Responsibility Centre Meaning and Types

Responsibility Centre Meaning

A responsibility centre is a function of a company directed by a manager who is directly responsible for its performance. It generates information and allows them to be used directly in motivating and controlling the action of each manager in charge of the responsibility centre.

A responsibility centre of a manufacturing organisation uses inputs, viz., labour, raw materials, working capital, overheads, plant and machinery, etc., in its production process to produce outputs. These outputs are measurable. However, it is not possible to measure the results of service departments like finance and accounts, administrative office, HRD, etc.

Types of Responsibility Centre

The responsibility centres are generally classified into the following categories

Investment Centres

An investment centre is a responsibility level of an organisation where the manager is concerned not only with cost management and revenue generation but also held responsible for the investment in assets used by the centre. Here, the manager bears responsibility for both profits and the assets they oversee. The manager of an investment centre holds greater authority and responsibility compared to the managers of either’s cost centre or a profit centre.

The performance evaluation of an investment centre takes into account the centre’s Return on Investment (ROI). The investment made in each centre and profit earned by each centre is separately ascertained, based on which the ROI of each centre is measured for the evaluation of the performance. To achieve this objective, we will calculate the Return on Investment (ROI) for each centre using the method outlined below.

Return on Investment (ROI) = Profit of the Investment Centre/Assets Used in the Investment Centre * 100

Managerial Implications of Investment Centre

The investment centre serves as a platform to evaluate not only the contribution of a division as an entity but also the performance of a divisional manager. The measure of performance in an investment centre is based on the relationship between the profit/income and the income of assets employed in generating the profits. There are two methods to relate income and assets:

1) Return on Investment (ROI)

Evaluating the effectiveness of an investment centre involves considering not just its profit but also connecting that profit to the invested amount, denoted as ROI. Organizations commonly use the term Profit Centre instead of investment centre.

The determination of the rate of return for an investment centre is possible by applying the following formula:

Return on Investment = Income of the Investment Centre / Assets of the Investment Centre

2) Residual Income (RI)

It is another measure for the performance evaluation of a department. It is the excess of income or profit over the required rate of return on investment. In essence, the aim is to achieve income or profit that surpasses the imputed cost of capital investment. Capital invested in the division (s) is subject to chargeable interest. Accordingly, the interest paid on the capital invested is classified as an expenditure. The basic philosophy behind the estimation of the required rate of return lies in the concept of opportunity cost.

Advantages of Investment Centre

The following are the advantages of an investment centre:

1) Investment centres consider both profit/income and the amount of assets employed in generating the profits.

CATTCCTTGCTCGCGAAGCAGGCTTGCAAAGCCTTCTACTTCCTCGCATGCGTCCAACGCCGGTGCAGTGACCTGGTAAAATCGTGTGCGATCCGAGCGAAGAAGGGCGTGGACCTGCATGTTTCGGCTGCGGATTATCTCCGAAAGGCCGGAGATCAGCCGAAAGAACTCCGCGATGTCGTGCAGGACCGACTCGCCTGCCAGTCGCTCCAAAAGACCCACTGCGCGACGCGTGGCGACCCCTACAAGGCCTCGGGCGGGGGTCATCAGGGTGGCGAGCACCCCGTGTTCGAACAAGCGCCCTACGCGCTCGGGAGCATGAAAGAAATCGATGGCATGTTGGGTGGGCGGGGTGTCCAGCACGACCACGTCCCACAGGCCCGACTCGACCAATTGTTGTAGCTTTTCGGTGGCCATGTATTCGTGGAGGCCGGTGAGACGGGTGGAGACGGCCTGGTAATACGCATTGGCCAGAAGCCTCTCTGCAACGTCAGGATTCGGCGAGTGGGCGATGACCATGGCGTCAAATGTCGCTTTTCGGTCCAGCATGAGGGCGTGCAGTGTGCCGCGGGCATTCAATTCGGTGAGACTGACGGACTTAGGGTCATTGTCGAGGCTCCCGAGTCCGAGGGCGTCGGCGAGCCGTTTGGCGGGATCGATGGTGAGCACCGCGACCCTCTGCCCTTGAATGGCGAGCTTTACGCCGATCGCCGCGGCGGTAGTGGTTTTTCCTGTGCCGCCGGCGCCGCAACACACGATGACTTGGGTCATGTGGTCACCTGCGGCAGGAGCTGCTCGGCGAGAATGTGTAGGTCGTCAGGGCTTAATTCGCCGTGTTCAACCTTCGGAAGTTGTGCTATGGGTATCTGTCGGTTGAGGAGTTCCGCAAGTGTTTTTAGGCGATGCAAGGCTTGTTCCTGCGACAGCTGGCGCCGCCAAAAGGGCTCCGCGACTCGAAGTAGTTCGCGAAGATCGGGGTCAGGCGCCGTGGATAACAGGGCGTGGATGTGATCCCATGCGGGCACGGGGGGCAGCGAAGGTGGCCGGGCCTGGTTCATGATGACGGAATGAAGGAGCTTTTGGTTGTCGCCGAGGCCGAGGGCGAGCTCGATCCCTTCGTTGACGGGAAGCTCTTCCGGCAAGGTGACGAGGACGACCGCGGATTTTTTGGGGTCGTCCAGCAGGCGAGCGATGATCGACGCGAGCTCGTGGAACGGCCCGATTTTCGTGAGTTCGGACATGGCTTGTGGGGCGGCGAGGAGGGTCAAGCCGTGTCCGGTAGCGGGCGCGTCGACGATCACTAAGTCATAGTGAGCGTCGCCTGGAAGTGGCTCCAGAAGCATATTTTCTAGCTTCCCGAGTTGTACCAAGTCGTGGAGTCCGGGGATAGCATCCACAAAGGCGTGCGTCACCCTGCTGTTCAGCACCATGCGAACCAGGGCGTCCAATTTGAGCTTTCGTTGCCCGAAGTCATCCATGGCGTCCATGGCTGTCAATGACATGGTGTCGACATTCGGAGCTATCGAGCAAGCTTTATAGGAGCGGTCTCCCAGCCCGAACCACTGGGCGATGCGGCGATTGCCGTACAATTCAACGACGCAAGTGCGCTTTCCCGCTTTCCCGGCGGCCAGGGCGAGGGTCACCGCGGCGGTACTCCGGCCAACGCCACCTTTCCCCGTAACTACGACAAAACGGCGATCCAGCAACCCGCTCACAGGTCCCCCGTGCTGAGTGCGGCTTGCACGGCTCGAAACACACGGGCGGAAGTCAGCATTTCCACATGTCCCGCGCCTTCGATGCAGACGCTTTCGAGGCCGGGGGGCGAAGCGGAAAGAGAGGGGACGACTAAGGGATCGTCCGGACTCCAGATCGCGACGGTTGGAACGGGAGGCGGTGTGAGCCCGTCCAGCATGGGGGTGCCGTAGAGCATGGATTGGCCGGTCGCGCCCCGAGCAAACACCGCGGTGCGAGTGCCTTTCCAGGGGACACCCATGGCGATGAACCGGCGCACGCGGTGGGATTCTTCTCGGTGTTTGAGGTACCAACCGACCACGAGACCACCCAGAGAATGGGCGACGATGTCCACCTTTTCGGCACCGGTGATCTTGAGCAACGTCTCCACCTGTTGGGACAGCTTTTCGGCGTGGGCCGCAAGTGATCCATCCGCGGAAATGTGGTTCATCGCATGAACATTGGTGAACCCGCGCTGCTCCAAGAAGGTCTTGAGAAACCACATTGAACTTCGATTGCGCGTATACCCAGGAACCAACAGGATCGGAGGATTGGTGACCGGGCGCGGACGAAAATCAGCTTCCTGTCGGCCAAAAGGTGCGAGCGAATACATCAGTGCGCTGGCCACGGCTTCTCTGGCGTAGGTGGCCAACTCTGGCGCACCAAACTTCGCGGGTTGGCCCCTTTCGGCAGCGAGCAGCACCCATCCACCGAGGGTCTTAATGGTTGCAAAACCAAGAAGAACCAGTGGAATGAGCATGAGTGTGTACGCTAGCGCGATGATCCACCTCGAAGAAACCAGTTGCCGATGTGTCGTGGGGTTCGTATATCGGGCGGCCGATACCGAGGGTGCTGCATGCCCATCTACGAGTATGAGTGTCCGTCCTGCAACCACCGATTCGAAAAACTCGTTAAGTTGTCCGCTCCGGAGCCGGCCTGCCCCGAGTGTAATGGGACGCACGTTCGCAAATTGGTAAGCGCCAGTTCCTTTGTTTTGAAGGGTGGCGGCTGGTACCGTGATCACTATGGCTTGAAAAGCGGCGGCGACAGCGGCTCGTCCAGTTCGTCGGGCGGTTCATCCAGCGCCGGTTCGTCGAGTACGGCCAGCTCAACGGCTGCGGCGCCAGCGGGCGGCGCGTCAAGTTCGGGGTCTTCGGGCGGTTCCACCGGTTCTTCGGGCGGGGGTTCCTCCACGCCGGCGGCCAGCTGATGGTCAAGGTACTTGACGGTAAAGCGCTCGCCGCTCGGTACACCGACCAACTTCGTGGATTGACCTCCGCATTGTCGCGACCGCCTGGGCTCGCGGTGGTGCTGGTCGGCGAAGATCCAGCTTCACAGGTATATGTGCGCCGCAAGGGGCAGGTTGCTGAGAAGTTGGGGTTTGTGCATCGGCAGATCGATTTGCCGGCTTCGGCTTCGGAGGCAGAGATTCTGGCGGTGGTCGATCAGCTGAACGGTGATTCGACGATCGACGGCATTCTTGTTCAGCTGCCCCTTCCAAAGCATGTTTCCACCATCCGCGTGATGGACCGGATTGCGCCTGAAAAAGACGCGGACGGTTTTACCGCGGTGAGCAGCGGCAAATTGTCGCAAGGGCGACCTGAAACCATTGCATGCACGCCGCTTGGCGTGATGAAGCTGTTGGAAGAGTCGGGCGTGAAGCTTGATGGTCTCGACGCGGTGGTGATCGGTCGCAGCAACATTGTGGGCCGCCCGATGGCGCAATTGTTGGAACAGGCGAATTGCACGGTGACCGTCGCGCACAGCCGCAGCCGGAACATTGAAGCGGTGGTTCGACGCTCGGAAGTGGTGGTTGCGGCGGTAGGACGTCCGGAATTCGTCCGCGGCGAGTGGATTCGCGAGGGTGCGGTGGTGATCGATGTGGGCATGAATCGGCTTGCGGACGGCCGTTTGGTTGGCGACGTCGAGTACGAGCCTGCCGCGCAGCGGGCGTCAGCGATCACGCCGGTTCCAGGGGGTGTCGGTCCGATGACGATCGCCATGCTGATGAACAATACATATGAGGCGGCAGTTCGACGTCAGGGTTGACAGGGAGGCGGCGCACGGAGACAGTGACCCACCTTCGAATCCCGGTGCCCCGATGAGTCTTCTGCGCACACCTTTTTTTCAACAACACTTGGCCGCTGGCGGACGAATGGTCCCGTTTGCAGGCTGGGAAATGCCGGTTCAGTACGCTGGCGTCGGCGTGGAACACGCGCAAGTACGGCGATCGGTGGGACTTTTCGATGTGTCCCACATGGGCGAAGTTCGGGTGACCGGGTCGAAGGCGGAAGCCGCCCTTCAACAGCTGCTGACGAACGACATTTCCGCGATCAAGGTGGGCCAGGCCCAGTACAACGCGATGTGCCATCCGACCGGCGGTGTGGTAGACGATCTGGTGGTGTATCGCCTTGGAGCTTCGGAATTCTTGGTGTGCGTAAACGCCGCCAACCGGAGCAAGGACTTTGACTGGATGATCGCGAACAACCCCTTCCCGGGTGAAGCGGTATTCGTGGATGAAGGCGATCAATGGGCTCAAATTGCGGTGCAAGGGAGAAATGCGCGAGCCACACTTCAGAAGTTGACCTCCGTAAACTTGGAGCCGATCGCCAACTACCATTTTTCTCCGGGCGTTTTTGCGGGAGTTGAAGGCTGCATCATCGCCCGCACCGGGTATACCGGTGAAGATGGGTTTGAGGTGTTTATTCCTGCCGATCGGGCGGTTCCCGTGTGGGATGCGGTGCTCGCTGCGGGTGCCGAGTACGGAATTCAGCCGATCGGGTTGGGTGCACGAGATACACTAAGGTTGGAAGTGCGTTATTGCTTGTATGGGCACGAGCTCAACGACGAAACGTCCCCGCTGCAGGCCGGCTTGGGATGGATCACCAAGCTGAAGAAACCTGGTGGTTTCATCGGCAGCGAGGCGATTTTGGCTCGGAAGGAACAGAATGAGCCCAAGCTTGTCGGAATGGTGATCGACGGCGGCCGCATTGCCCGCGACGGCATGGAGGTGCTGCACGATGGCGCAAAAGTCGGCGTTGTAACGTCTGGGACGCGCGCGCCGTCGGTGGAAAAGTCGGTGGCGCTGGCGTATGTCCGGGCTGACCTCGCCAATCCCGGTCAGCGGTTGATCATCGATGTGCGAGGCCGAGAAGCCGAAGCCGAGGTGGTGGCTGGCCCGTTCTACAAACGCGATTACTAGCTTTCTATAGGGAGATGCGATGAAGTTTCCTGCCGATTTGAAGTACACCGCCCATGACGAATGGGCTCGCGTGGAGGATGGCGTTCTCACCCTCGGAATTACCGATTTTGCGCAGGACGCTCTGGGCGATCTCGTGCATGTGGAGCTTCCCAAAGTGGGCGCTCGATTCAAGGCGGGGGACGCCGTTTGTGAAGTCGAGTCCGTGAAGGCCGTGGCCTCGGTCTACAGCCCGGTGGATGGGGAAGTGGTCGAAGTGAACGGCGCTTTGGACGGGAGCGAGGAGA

2) ROI analysis in an investment centre provides an incentive for optimum utilisation of the assets of a firm.

3) Use of ROI analysis is also compatible with the view that investments are made to achieve the goal of a desired rate of return.

4) The investment centre can serve as a foundation for evaluating the division’s contribution as a distinct entity and also assessing the performance of divisional managers.

Disadvantages of Investment

Centre Following are the disadvantages of an investment centre:

1) Measuring the investment base becomes complex due to the challenge of assigning values to the assets of a centre.

2) There is a possibility that assets shared among different departments might undergo differing treatment strategies.

3) The ROI analysis is conceptually easy as a performance measure but suffers certain operational limitations due to different ways of computation according to the need and relevance.

Cost or Expense Centres

Cost determination involves using either cost centres or cost units of both. A cost centre is a location, person or equipment (or group of these) in or connected with an undertaking, about which is ascertained and used for cost control. Through an analysis of the definition, it becomes evident that cost centres fall into two categories, specifically.

1) A personal cost centre consisting of a person or group of persons, and

2) Impersonal cost centre consists of a location or item of equipment or a combination of these elements.

Manufacturing concerns categorize cost centres as either production cost centres or service cost centres. In production cost centres, there may be operation and process cost centres. An operation cost centre is a cost centre consisting of either machines or individuals that perform a specific operation. Process cost centre cons of a continuous sequence of operations. A cost centre may be a particular workbench of machines of one type or activity.

Location-based determination of a cost centre includes divisions, departments, sales areas, stockyards, tool rooms, and administrative offices, among others. Individuals in roles such as Works manager, Sales manager, Purchase manager, Personnel manager, Finance manager, or positions like storekeeper, salesman, section officer, etc., have costs accumulated in their regard.

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